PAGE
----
Emmons-Winthrop Glacier 2010 - April 20th

No reports yet, but the route should be in great shape. Check out the road access and registration info below.

White River Approach:

Currently the road is closed at the park boundary on 410. You can park in the snowplay parking lot and start your climb there; turn left on Crystal Blvd and the parking lot is just to your right. (Do NOT park in front of the gate on 410 itself - you may be towed). Self-registration is available 24 hours a day at the White River Ranger Station.

Highway 410/123 may be open as early as April 30, check with the Washington state DOT web site for more up-to-date info.


Gibraltar Ledges/Chute 2010

Gibraltar Ledges/Chute 2010 - July 22nd

The ledges have melted out significantly since the 6th of July. Now, instead of walking all on snow, there are talus patches climbers must traverse to gain the upper section of Gibraltar Chute. The rocky/gritty surface of the snow on the ledges and in the chute are a sign of increased rockfall hazard. Access to the ledges via the Cowlitz is still fairly direct and smooth, and the route above Gib Rock on the upper mountain is still in great shape - a nice direct path to the crater rim.

July 6th

Rangers climbed the ledges and found great conditions on both the ledges and chute. The upper elevation snow seems to be sticking around longer than most years.

A couple of crevasses are opening up on the approach to the ledges. When ascending the Cowlitz Glacier, watch out for these cracks. Above the ledges the route is still very straight forward, offering fast and direct summits.

The chute has multiple crevasses opening up at the bottom. It's prudent to rope up for this section of the route. Also, stay climbers right and move quickly to avoid ice/rock fall down the chute.

June 24th

With no parties reporting successful summits via the Gibraltar Ledges there has been no official update. There has been a boot track climbing up from Camp Muir to the ledges, on the Cowlitz, over the past couple of weeks though. The ledges still have snow and are definitely climbable, and appear to be "in good conditions" for at least a couple of more weeks.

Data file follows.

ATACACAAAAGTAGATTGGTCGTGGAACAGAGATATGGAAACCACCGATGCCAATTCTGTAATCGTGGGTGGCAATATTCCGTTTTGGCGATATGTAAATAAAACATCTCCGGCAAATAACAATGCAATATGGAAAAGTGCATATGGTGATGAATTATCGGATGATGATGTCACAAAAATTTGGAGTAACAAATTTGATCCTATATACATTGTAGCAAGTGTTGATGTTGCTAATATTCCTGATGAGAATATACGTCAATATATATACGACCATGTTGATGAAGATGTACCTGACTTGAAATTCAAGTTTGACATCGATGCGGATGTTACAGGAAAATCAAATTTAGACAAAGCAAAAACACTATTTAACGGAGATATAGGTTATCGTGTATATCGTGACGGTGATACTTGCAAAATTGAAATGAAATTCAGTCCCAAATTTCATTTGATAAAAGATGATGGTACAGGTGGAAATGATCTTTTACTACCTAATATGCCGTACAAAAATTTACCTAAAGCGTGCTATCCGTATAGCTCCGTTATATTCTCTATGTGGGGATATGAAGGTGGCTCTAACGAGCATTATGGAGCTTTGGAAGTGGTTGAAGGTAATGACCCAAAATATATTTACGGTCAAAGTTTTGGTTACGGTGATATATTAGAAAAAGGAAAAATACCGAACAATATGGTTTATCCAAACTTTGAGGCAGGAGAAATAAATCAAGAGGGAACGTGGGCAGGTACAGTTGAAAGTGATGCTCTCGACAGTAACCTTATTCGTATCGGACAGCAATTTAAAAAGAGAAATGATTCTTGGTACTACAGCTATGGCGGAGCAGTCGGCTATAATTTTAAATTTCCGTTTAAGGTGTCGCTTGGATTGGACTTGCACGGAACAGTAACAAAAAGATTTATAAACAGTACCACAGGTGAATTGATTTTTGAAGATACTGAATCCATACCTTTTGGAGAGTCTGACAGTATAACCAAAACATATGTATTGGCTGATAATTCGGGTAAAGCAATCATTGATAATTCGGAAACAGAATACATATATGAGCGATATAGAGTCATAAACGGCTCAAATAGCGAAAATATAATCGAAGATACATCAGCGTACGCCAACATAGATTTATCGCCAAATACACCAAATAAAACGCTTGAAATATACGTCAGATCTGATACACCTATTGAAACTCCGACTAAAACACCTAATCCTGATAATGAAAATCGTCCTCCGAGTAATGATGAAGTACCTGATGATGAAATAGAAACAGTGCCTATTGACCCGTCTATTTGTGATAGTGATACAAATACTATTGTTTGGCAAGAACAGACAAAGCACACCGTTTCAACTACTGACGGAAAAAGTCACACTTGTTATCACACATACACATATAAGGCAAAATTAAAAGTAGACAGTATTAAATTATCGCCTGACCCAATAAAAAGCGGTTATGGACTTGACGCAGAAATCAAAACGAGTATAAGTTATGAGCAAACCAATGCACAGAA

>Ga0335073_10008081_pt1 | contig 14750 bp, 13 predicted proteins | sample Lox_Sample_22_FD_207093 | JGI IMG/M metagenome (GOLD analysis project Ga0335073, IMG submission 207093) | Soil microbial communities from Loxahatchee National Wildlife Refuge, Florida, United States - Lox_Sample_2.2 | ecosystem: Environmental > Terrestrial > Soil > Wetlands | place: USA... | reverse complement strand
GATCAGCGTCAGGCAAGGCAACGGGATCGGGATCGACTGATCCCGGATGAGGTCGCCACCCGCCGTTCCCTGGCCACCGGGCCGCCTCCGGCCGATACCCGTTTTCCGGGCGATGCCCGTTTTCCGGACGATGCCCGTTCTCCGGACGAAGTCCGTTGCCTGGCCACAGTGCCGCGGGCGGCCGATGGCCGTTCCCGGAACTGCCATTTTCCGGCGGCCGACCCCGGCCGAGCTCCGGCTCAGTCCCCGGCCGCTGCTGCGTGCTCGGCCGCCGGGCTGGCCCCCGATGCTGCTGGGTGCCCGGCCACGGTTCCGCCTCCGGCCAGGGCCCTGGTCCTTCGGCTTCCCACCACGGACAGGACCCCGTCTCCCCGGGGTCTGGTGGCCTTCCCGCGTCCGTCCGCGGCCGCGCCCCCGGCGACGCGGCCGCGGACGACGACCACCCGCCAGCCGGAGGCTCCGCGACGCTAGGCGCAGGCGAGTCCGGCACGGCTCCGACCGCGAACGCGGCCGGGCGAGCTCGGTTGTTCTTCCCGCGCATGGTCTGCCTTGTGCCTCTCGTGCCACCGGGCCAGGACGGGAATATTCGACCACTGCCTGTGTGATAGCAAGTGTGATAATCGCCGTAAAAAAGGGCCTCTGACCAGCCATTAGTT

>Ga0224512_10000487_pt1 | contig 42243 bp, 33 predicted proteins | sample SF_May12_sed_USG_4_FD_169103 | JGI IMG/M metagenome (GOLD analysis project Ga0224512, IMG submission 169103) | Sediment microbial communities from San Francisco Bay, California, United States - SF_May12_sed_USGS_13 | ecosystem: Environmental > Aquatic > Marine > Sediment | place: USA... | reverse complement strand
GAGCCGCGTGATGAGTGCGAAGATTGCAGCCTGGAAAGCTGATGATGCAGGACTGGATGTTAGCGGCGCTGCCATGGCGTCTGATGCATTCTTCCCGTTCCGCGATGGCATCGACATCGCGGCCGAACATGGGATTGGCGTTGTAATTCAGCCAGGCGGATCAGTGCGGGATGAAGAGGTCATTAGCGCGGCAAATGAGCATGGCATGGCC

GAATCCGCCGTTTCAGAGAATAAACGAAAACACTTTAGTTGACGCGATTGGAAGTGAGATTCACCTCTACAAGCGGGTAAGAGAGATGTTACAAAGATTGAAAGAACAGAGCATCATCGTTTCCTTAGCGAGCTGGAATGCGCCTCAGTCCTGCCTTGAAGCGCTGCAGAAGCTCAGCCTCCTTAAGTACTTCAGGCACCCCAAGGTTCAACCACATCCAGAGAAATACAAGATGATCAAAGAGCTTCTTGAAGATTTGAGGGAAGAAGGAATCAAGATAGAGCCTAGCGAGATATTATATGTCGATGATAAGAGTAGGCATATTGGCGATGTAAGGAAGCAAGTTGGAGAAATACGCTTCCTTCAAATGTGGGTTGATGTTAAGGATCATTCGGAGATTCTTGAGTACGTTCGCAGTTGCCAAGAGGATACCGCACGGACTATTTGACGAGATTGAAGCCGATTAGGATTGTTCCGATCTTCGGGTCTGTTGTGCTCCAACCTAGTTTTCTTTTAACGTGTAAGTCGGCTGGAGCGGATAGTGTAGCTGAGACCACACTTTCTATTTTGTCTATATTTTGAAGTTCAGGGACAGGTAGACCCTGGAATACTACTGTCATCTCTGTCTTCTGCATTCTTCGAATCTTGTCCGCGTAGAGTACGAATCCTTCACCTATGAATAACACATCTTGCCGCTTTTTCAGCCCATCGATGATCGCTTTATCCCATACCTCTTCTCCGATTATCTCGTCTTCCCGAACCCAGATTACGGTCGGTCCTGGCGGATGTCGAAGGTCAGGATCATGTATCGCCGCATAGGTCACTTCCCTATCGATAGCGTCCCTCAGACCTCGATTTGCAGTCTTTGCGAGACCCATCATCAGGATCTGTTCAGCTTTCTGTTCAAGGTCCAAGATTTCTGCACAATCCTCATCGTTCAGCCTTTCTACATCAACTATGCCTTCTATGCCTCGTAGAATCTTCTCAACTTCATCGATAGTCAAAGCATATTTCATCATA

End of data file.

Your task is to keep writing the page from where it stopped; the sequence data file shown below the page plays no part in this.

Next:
Be sure to assess snow stability before entering terrain where any kind of slide could have catastrophic consequences.

April 10th

Reports have been positive with regard to Gib Ledges this year. There have been a handful of successful parties summiting within the last couple of weeks. With all of the new snow accumulation use caution when exiting the ledges into the chute. The top part of the chute can be unstable.

With the wintry conditions, this route is probably the most direct way to the summit. Advanced skiers have even skied the chute after climbing the ledges. Another option is to ski to the top of the chute, downclimb the ledges, and then ski the upper Cowlitz back to Camp Muir.

The same registering logistics apply to Gib Ledges/Chute as for the Disappointment Cleaver. Use the link to the right to check them out.

Liberty Ridge 2010

Liberty Ridge 2010 July 28th

Reports from Lib Ridge indicate that the route is still climbable but that rockfall hazard has picked up significantly since rangers climbed the route two weeks ago. Furthermore, the large devestating slab avalanche has reduced the aesthetic quality of the route despite offering 1500 ft of front pointing on 50 degree terrain.